Tanzu Kubernetes management cluster nodes require a single NIC per node.


When creating workload clusters, define only network labels required for Tanzu Kubernetes management and CNF OAM using network labels.

  • Network labels are used to create vNICs on each node.

  • Data plane vNICs that require SR-IOV are added as part of the node customization during the CNF deployment.

  • Late binding of vNIC saves resource consumption on the SDDC infrastructure. Resources are allocated only during CNF instantiation.


When creating workload Cluster templates, enable Multus CNI for clusters that host Pods requiring multiple NICs.

  • Multus CNI enables the attachment of multiple network interfaces to a Pod.

  • Multus acts as a "meta-plugin", a CNI plugin that can call multiple other CNI plugins.

Multus is an upstream plugin and follows the community support model.

When creating workload Cluster templates, enable whereabouts if cluster-wide IPAM is required for secondary Pod NICs.

  • Simplifies IP address assignment for secondary Pod NICS.

  • Whereabouts is cluster wide compared to the default IPAM that comes with most CNIs such as macvlan.

Whereabout is now available to be deployed through the Add-on Framework

When defining workload clusters, enable nfs_client CSI for multiaccess read and write support.

When using vSAN, RWX clusters can be supported natively through vSAN File Services and the vSphere-CSI driver.

Some CNF vendors require the support to read/write many persistent volumes. NFS provider supports Kubernetes RWX persistent volume types.

NFS backend must be onboarded separately, outside of Telco Cloud Automation.

When defining workload clusters, enable CSI zoning support for workload clusters that span vSphere clusters or standalone ESXi hosts.

Enables Kubernetes to use vSphere storage resources that are not equally available to all nodes.

Requires creating zone tags on vSphere objects.

When defining a workload cluster, if a cluster is designed to host CNFs with different performance profiles, create a separate node pool for each profile. Define unique node labels to distinguish node members among node pools.

  • Node Labels can be used with Kubernetes scheduler for CNF placement logic.

  • Node pool simplifies the CNF placement logic when a cluster is shared between CNFs with different placement logics.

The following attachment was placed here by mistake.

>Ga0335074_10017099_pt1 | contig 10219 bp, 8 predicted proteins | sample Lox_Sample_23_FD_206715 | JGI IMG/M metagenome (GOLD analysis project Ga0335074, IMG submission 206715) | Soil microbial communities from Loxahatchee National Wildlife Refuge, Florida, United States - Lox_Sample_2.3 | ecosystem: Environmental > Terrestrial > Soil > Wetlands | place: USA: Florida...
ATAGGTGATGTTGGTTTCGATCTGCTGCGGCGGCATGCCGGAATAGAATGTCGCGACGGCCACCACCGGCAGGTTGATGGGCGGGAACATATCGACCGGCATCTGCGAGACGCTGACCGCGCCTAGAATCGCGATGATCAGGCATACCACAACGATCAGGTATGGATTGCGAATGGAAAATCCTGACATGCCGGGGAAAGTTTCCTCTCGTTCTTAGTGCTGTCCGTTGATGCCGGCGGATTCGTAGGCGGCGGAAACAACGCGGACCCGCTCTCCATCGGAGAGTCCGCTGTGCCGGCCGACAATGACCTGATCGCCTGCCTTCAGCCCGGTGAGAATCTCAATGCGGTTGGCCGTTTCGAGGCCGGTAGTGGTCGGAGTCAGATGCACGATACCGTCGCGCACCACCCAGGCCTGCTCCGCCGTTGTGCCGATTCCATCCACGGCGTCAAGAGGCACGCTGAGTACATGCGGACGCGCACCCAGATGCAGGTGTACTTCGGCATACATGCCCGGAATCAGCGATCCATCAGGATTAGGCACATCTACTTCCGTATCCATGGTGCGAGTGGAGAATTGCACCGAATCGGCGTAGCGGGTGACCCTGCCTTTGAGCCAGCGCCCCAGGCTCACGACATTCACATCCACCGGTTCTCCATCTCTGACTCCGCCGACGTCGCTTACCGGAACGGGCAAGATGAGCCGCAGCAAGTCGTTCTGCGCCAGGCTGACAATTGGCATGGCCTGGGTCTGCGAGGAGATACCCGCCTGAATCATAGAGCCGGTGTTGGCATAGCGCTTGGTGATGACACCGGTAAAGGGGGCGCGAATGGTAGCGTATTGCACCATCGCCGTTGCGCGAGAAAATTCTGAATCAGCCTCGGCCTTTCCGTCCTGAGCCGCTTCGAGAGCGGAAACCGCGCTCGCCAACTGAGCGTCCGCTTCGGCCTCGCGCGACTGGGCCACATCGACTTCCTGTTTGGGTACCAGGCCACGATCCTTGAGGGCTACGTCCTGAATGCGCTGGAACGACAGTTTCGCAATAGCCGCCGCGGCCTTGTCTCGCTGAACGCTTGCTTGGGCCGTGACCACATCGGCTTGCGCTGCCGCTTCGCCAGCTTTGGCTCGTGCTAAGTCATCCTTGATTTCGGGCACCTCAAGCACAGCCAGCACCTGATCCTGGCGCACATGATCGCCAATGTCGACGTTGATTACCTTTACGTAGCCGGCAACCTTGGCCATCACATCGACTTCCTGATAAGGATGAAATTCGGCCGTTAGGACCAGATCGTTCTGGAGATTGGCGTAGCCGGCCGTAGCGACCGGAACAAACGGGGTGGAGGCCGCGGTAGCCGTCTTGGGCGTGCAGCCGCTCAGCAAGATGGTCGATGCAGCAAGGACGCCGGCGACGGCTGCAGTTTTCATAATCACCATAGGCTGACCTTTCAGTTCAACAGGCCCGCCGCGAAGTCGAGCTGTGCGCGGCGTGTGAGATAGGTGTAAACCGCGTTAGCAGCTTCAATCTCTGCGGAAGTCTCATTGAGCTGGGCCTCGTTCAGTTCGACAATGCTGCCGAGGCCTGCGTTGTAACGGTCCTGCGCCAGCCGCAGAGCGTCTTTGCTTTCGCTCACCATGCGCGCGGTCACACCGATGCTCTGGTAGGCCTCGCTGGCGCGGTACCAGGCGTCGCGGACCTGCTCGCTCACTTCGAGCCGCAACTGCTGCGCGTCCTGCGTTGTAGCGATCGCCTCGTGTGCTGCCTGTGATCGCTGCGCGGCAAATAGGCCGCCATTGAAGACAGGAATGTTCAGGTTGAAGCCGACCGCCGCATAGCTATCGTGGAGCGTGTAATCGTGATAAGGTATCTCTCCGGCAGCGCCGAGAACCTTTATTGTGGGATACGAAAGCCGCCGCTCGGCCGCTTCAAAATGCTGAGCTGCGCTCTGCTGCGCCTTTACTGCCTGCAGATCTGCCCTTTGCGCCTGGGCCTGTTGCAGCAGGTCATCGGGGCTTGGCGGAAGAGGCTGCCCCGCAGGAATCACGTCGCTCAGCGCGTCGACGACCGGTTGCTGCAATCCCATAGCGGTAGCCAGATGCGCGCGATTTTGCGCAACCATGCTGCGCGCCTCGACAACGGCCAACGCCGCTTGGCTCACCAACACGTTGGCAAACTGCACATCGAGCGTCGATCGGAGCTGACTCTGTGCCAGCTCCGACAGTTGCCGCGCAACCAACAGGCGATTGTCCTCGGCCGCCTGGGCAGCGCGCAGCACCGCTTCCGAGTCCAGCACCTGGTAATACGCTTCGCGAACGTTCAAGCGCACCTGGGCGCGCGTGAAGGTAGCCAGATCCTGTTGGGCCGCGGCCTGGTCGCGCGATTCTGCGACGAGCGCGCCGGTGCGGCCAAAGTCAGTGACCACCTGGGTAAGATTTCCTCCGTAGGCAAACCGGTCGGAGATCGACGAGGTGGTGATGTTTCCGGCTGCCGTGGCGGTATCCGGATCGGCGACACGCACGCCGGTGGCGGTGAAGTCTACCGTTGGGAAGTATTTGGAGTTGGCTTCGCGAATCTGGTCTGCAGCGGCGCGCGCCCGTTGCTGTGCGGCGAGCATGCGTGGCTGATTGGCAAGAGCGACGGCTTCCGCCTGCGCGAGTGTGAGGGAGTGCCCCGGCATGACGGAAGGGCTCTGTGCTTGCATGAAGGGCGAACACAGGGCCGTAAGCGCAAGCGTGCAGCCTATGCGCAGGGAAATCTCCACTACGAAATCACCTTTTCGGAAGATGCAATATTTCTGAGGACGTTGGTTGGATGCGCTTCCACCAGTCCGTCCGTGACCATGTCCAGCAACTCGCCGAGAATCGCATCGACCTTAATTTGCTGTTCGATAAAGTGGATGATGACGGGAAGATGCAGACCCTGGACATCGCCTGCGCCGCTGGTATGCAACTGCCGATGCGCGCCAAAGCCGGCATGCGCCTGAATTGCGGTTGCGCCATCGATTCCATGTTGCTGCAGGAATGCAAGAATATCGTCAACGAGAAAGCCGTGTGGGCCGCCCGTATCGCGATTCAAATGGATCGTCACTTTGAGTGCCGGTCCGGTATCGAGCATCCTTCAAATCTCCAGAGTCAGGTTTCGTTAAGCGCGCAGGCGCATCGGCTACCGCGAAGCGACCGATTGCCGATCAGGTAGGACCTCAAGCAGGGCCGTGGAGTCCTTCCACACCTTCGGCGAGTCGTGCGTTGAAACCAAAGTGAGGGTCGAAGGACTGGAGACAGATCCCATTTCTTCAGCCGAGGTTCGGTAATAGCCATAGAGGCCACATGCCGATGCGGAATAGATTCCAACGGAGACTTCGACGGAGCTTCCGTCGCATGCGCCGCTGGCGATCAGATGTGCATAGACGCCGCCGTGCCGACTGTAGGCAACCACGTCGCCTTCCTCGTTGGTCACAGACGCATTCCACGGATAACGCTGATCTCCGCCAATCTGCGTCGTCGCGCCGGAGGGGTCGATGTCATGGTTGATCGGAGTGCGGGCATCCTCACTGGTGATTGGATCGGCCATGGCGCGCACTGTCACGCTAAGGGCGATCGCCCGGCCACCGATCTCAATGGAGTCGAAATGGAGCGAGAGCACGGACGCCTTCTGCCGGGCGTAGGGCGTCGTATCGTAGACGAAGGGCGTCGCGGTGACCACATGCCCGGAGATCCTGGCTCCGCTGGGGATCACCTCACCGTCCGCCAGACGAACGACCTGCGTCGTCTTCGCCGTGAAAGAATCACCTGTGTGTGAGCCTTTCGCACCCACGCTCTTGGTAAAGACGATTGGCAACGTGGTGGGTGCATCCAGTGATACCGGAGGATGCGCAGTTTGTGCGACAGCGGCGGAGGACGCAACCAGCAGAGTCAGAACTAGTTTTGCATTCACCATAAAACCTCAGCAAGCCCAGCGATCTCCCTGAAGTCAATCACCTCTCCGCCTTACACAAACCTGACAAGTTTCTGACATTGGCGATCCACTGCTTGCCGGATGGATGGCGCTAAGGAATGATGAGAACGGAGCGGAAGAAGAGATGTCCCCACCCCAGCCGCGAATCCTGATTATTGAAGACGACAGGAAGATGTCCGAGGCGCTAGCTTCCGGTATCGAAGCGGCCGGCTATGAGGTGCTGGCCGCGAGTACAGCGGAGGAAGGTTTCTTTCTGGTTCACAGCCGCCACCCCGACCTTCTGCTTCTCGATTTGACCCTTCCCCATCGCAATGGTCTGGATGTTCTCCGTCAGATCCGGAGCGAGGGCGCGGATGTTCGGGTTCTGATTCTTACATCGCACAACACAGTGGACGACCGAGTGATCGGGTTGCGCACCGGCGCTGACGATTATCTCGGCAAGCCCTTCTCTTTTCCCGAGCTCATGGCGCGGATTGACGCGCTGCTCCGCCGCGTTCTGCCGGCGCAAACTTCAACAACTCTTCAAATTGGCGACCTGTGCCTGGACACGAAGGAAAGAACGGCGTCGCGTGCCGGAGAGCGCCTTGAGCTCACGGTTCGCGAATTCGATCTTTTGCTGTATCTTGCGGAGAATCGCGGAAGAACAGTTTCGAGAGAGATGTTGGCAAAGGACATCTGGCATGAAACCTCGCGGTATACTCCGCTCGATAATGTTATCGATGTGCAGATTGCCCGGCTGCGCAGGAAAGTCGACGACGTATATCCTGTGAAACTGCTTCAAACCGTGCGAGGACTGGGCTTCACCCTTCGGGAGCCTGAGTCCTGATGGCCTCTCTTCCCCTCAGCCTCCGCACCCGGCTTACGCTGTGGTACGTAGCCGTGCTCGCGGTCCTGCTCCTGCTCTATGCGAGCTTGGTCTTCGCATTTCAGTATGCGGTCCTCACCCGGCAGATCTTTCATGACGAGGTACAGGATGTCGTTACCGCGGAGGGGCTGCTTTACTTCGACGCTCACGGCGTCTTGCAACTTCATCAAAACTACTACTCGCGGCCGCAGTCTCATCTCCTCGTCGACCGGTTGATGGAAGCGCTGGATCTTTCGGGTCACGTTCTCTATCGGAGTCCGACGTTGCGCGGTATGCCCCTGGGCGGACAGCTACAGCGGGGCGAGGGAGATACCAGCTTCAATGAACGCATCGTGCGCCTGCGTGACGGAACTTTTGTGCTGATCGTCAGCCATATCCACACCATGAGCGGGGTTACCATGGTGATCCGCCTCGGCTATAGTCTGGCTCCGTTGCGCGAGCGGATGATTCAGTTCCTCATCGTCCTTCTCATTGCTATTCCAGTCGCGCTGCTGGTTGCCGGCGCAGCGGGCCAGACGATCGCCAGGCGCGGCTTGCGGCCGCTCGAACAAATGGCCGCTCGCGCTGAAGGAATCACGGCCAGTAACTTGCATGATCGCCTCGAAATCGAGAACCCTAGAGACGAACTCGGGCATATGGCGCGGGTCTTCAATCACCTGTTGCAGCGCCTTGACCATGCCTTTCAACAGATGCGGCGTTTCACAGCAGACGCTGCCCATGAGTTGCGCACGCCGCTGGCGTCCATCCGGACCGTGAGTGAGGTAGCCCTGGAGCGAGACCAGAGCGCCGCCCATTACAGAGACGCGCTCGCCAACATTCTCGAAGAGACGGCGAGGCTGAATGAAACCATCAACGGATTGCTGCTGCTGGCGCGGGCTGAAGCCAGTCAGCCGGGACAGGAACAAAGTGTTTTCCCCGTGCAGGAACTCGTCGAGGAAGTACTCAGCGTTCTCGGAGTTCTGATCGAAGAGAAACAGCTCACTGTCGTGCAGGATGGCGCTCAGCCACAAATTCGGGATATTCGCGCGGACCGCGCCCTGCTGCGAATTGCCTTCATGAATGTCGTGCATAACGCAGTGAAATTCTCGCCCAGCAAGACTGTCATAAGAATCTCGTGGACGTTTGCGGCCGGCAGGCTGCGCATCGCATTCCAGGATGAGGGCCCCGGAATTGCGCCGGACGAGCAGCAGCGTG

Too many node pools might lead to resource underutilization.

Pre-define a set of infrastructure tags and apply the tags to SDDC infrastructure resources based on the CNF and Kubernetes resource requirements.

Tags simplify the grouping of infrastructure components. Tags can be based on hardware attributes or business logic.

Infrastructure tag mapping requires administrative-level visibility into the infrastructure composition.

Pre-define a set of CaaS tags and apply the tags to each Kubernetes cluster defined by the TCA admin.

Tags simplify the grouping of Kubernetes templates. Tags can be based on hardware attributes or business logic.

Kubernetes template tag mapping requires advanced knowledge of CNF requirements.

Kubernetes template mapping can be performed by the TCA admin with assistance from Kubernetes admins.

Pre-define a set of CNF tags and apply the tags to each CSAR file uploaded to the CNF catalog.

Tags simplify the searching of CaaS resources.



After deploying the resources with Telco Cloud Automation, you cannot rename infrastructure objects such as datastores or resource pools.

Core Capabilities of Telco Cloud Automation

  • xNF management (G‑xNFM) unifies and standardizes the network function management across VM‑ and container‑based infrastructures.

  • Domain Orchestration (NFVO) simplifies the design and management of centralized or distributed multi‑vendor network services.

  • Multi‑Cloud Infrastructure and CaaS Automation eases multi-cloud registration (VIM/Kubernetes), enables centralized CaaS management, synchronizes multi‑cloud inventories/resources, and collects faults and performance logs from infrastructure to network functions.

  • Policy and Placement Engine enables intent‑based and multi‑cloud workload/ policy placements from the network core to edge, and from private to public clouds.